I did most of my transit traveling on buses during my stay. TriMet operates a fleet of 660 30-foot and 40-foot buses. The fleet appeared to be about a half-and-half mixture of modern low-floor buses and slightly more dated high-floor buses — the kind you have to climb stairs to enter.
The buses were mostly clean, comfortable and inviting, although some of them were painted in a drab combination of white, orange, brown and black.
What powers these buses? TriMet’s “Bus Vehicle and Fleet Facts” page notes that their buses consume 5.9 million gallons of diesel fuel each year. So I gather they haven’t yet transitioned — unlike Metro — to cleaner-burning hybrid or natural gas buses.
Somewhat similar to Los Angeles, the bus system is organized largely on a grid with many of the lines converging on downtown. That said, geographic barriers like bodies of water and mountains force TriMet to get creative in their routing. Which brings me to a new section I’m adding for this Transit Tourist piece.
To navigate my way around the city, I relied almost exclusively on two things: Google Maps on my phone to find the right route, and when I got to the bus stop, the TriMet service that allows you to text your bus stop number to find out real-time arrival information. Busier bus stops in downtown Portland also featured TV displays with real-time arrival info for the buses that stop there.
The map above? I think I glanced at it once and thought, first, “ooohhh pretty colors,” and second, “I’m never going to be able to figure that out in a few days.” TriMet does have a “Frequent Service Lines” map, although the agency could do a better job of making it prominent on their website: it’s not mentioned on the front page or under the Maps & Schedules tab.
Customer service was good on the whole, though I didn’t have too many interactions. When I was purchasing my transit pass at the airport, a TriMet agent was there to ask me if I needed any help; and bus drivers were friendly and willing to provide directions to Portland transit newbies like me.
That said, I suppose the real measure of customer service is how the agency handles things when everything is not going smoothly — i.e. during a service disruption. Fortunately, I never ran into any of those during my trip.
- The central part of Portland is well-covered in transit service that has solid levels of frequency and span (how much of the day the transit runs).
- Though I didn’t have a bike on my trip, it was apparent that Portland’s extensive bike network goes a long way towards facilitating those bike-to-transit connections and making it easy to live car-free or car-light in Portland.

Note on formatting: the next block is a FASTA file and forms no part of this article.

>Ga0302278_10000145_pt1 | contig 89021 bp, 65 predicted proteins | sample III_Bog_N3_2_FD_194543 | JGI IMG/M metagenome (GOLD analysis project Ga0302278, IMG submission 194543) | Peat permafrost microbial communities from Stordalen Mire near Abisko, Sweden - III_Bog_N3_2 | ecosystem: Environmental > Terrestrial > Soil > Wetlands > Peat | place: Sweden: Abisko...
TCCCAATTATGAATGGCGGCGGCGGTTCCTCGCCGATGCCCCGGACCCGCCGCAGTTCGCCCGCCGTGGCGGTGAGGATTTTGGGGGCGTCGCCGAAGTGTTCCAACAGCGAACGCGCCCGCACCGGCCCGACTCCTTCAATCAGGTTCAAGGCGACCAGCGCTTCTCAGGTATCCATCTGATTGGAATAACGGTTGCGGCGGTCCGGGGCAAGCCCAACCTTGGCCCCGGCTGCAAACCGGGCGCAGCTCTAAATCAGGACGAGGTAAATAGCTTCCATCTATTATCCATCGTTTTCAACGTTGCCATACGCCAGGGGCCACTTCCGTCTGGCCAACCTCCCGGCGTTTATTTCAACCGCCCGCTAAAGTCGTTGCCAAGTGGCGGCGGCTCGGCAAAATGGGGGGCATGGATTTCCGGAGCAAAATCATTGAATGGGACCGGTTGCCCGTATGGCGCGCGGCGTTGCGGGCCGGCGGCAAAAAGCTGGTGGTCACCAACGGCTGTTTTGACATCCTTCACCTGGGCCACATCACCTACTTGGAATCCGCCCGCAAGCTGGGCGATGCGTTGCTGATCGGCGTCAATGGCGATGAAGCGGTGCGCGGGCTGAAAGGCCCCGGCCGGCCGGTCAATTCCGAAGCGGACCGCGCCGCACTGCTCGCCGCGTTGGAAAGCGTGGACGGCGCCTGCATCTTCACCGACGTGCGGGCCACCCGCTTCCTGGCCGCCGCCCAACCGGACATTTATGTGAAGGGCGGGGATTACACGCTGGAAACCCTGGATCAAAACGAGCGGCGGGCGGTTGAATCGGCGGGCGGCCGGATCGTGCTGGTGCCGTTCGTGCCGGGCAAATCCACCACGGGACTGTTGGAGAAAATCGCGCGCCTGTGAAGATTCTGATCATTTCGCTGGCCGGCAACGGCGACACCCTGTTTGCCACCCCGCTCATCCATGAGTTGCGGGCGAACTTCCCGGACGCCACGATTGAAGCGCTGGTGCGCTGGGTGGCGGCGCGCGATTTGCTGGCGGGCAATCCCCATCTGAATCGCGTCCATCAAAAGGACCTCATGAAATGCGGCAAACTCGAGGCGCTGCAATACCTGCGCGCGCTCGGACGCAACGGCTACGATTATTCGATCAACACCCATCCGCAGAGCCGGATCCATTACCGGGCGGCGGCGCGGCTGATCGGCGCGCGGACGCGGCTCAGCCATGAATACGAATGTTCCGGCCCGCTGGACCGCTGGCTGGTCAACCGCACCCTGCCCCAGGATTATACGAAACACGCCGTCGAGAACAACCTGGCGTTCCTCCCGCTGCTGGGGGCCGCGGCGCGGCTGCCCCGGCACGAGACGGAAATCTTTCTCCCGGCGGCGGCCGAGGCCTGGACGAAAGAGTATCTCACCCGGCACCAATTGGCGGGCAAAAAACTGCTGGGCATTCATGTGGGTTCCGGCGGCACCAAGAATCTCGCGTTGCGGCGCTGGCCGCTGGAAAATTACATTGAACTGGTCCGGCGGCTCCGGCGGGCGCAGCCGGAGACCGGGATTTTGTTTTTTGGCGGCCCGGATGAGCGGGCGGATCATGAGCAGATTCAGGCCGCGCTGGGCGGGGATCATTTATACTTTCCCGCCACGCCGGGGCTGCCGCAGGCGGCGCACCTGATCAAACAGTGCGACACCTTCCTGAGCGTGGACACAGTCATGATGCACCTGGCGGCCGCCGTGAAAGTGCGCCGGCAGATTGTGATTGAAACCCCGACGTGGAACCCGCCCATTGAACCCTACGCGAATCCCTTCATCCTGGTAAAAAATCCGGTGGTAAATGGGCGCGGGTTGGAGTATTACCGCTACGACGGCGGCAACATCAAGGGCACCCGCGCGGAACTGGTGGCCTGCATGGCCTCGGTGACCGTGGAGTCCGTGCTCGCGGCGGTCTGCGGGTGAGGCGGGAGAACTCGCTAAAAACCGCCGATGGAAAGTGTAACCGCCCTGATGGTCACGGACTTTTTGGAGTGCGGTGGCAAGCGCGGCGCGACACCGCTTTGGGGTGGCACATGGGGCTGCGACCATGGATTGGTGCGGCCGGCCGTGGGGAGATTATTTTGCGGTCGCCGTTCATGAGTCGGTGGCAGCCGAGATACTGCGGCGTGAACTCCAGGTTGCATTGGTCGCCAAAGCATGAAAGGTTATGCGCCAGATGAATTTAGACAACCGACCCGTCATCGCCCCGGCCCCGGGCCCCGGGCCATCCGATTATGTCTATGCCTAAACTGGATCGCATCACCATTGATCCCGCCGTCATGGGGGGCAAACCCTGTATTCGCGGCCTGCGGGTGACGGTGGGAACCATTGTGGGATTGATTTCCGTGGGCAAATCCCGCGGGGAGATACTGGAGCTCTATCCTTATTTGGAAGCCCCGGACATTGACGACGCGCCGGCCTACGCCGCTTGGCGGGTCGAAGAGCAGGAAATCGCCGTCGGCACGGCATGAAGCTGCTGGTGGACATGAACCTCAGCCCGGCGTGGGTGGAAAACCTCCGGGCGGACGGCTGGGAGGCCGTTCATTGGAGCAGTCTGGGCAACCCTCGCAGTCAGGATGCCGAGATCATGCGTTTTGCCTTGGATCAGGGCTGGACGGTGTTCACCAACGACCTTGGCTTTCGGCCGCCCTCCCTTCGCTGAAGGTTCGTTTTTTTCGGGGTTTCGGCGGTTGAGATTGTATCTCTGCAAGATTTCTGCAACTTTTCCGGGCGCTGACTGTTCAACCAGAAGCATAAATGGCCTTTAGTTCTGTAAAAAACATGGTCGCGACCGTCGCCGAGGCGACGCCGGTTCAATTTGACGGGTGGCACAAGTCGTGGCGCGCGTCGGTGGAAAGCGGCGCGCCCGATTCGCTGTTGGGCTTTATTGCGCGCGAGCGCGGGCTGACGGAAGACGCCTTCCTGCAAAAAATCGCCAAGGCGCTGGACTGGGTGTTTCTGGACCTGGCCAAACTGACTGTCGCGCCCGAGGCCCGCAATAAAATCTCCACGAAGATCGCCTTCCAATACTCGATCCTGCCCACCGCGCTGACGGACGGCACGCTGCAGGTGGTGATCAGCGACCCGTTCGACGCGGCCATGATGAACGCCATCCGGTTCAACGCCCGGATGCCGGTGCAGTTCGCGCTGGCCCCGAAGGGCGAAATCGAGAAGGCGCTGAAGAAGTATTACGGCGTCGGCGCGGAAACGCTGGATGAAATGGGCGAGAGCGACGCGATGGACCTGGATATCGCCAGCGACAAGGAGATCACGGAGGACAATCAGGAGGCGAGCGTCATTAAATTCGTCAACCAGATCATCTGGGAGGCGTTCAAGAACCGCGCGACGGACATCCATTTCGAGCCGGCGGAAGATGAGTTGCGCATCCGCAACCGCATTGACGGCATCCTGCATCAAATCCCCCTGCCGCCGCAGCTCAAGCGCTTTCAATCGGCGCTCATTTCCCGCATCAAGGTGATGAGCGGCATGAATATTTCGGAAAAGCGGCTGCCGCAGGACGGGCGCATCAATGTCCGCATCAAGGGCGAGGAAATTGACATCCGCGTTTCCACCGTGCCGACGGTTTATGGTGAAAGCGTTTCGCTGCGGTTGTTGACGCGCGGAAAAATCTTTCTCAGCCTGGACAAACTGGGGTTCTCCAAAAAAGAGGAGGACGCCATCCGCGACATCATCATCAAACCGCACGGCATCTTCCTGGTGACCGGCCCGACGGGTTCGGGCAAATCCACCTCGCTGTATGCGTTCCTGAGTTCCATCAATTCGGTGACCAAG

- Downtown was practically blanketed with transit-only lanes, which helped buses and MAX trains skirt around traffic. It was also a clear sign of the regional commitment to making transit work as efficiently and effectively as it can — even if that comes at the expense of private autos.
- Public spaces were comfortable and vibrant, which makes it that much more inviting to use transit. After all, every trip begins and ends on foot (or bike). For example, at many busy intersections in downtown, the sidewalks were bumped out into the street to make pedestrian crossings shorter and safer.
- In part because of Portland’s very short blocks, transit trips through downtown are slowed considerably.
- If it had been rainier while I was there, I might have felt differently about how great it was to spend so much time exploring the city on foot and transit.
- The branding on the transit system was relatively weak and inconsistent. Buses and trains seemed to come in a variety of colors schemes, and it wasn’t clear what each represented. Consistent use of bright colors — like those used by Metro, Culver City Bus and Big Blue Bus — would go a long way towards making the system feel more unified.
What Metro can learn:
- Portland does a top notch job of seamlessly blending transit lines into neighborhoods — transit agencies across the U.S. should take note.
- Transit works best when the neighborhoods it serves are designed to maximize the safety and comfort of pedestrians once they’re out of the vehicle. Metro could work with localities to make sure that we’re widening sidewalks — not thoroughfares — when transit lines are built.
- Transit-only lanes are your friend! Of course, this isn’t really Metro’s jurisdiction — L.A. County cities have to be on board too.
- Having ticket-vending machines in the airport was a definitely plus. That’s something Metro could look into today. How about a partnership with L.A. World Airports so that you can buy your FlyAway ticket on a TAP card that you can then later load up with cash value or Metro passes?